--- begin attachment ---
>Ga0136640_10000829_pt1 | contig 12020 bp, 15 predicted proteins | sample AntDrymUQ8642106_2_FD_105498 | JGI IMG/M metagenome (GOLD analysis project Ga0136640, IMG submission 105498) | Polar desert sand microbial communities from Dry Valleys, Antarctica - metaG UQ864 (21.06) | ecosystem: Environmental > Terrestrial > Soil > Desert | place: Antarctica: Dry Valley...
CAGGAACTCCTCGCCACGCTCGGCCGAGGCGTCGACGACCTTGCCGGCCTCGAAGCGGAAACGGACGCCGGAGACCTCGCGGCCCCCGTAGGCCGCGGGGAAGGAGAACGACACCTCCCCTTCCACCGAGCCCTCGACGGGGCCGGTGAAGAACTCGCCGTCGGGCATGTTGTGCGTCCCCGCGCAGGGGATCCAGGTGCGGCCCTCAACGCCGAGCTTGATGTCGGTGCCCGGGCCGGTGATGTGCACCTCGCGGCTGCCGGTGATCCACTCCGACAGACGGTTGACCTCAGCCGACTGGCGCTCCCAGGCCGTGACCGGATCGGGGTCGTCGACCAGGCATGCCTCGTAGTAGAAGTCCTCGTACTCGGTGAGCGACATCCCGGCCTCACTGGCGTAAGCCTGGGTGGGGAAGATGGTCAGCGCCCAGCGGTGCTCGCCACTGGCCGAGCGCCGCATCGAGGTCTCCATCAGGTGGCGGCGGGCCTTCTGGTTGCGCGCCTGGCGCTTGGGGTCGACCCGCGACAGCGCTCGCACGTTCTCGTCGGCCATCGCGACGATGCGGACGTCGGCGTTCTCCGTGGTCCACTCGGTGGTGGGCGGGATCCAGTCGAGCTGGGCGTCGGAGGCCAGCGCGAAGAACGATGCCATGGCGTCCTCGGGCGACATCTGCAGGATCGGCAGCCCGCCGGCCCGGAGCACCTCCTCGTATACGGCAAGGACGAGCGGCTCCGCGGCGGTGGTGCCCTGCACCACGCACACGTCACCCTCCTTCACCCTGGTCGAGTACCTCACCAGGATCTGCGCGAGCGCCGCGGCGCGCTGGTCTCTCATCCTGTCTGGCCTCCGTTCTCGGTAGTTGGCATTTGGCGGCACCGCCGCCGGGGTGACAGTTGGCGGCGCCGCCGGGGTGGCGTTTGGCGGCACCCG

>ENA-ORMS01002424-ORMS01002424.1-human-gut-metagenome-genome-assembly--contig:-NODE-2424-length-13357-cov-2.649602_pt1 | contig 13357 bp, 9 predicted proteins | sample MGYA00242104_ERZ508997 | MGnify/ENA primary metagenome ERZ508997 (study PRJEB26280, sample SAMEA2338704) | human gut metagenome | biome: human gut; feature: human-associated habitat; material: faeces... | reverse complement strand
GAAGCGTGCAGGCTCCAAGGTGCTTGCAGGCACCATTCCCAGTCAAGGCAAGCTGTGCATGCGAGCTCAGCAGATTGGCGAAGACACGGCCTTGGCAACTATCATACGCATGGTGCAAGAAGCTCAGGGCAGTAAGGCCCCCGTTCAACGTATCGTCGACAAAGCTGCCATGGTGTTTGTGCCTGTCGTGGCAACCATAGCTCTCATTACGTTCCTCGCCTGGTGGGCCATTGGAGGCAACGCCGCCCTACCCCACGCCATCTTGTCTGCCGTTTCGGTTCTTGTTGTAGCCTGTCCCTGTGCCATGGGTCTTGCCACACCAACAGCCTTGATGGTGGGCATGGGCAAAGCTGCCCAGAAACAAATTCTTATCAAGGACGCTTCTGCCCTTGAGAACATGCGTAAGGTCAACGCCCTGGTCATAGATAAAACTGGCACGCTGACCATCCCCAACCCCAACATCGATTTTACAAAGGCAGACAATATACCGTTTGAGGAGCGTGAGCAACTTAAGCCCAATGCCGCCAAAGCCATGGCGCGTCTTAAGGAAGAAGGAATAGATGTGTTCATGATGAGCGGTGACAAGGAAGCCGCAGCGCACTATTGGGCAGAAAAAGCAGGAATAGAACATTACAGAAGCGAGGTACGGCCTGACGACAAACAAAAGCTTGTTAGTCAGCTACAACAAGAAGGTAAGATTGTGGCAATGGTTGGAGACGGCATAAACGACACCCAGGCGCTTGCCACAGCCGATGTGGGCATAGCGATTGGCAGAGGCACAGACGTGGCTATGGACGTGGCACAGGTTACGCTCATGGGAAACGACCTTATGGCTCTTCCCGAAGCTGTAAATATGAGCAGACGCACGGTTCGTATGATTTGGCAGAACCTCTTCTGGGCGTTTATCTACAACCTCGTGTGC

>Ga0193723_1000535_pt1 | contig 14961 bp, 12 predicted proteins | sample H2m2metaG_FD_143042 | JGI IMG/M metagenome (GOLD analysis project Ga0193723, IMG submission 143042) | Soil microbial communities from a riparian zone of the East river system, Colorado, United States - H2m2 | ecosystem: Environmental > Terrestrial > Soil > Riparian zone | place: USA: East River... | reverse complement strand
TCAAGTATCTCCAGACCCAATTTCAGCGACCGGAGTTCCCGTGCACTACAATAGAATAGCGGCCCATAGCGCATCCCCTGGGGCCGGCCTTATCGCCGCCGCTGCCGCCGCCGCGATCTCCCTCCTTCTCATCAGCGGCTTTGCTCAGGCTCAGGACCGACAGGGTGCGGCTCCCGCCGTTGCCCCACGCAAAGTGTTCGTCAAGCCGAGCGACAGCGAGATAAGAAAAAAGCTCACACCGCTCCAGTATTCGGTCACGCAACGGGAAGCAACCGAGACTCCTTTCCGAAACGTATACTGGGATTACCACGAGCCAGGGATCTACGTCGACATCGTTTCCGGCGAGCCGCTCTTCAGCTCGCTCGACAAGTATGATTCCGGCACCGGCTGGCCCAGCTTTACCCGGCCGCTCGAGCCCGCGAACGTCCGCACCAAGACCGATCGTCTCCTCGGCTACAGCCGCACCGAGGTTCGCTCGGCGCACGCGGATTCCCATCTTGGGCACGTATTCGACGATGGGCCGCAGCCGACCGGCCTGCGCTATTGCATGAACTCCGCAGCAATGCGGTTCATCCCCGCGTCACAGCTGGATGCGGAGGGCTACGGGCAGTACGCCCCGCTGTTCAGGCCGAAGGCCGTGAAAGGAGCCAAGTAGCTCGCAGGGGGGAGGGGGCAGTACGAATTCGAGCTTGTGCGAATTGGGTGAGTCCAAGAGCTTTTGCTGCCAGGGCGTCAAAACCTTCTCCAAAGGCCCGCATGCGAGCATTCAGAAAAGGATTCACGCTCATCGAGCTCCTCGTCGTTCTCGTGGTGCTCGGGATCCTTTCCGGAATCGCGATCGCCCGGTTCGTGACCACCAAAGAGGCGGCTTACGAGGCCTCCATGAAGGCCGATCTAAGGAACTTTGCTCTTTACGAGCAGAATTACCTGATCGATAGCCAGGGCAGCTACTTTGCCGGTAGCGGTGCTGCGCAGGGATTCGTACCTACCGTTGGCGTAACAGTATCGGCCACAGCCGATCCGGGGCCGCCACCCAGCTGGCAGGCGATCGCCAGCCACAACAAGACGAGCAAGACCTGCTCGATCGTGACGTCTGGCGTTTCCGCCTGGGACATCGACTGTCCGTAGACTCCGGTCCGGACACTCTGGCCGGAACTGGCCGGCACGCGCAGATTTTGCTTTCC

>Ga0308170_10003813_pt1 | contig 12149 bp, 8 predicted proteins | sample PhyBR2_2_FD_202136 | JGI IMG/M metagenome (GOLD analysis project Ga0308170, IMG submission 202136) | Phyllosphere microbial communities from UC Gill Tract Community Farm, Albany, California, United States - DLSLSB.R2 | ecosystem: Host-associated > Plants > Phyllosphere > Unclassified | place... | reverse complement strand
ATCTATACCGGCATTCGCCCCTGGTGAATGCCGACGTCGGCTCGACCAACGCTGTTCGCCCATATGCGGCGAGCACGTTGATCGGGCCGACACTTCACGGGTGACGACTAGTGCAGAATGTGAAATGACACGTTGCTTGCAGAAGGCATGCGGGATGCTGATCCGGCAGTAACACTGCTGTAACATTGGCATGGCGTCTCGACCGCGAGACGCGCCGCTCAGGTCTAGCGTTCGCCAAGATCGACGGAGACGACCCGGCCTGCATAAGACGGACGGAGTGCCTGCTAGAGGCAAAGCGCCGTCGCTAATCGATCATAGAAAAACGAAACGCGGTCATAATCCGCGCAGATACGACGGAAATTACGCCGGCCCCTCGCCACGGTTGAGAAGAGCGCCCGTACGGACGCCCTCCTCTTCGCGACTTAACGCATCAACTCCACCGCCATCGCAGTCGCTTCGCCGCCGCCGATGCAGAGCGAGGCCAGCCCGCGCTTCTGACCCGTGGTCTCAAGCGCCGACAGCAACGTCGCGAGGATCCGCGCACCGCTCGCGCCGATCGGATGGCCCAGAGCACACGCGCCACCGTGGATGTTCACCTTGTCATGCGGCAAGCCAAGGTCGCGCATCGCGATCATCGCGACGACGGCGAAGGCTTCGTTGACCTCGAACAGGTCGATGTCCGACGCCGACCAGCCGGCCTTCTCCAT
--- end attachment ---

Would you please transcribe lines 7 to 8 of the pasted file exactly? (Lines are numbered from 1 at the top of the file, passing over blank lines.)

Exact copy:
>Ga0308170_10003813_pt1 | contig 12149 bp, 8 predicted proteins | sample PhyBR2_2_FD_202136 | JGI IMG/M metagenome (GOLD analysis project Ga0308170, IMG submission 202136) | Phyllosphere microbial communities from UC Gill Tract Community Farm, Albany, California, United States - DLSLSB.R2 | ecosystem: Host-associated > Plants > Phyllosphere > Unclassified | place... | reverse complement strand
ATCTATACCGGCATTCGCCCCTGGTGAATGCCGACGTCGGCTCGACCAACGCTGTTCGCCCATATGCGGCGAGCACGTTGATCGGGCCGACACTTCACGGGTGACGACTAGTGCAGAATGTGAAATGACACGTTGCTTGCAGAAGGCATGCGGGATGCTGATCCGGCAGTAACACTGCTGTAACATTGGCATGGCGTCTCGACCGCGAGACGCGCCGCTCAGGTCTAGCGTTCGCCAAGATCGACGGAGACGACCCGGCCTGCATAAGACGGACGGAGTGCCTGCTAGAGGCAAAGCGCCGTCGCTAATCGATCATAGAAAAACGAAACGCGGTCATAATCCGCGCAGATACGACGGAAATTACGCCGGCCCCTCGCCACGGTTGAGAAGAGCGCCCGTACGGACGCCCTCCTCTTCGCGACTTAACGCATCAACTCCACCGCCATCGCAGTCGCTTCGCCGCCGCCGATGCAGAGCGAGGCCAGCCCGCGCTTCTGACCCGTGGTCTCAAGCGCCGACAGCAACGTCGCGAGGATCCGCGCACCGCTCGCGCCGATCGGATGGCCCAGAGCACACGCGCCACCGTGGATGTTCACCTTGTCATGCGGCAAGCCAAGGTCGCGCATCGCGATCATCGCGACGACGGCGAAGGCTTCGTTGACCTCGAACAGGTCGATGTCCGACGCCGACCAGCCGGCCTTCTCCAT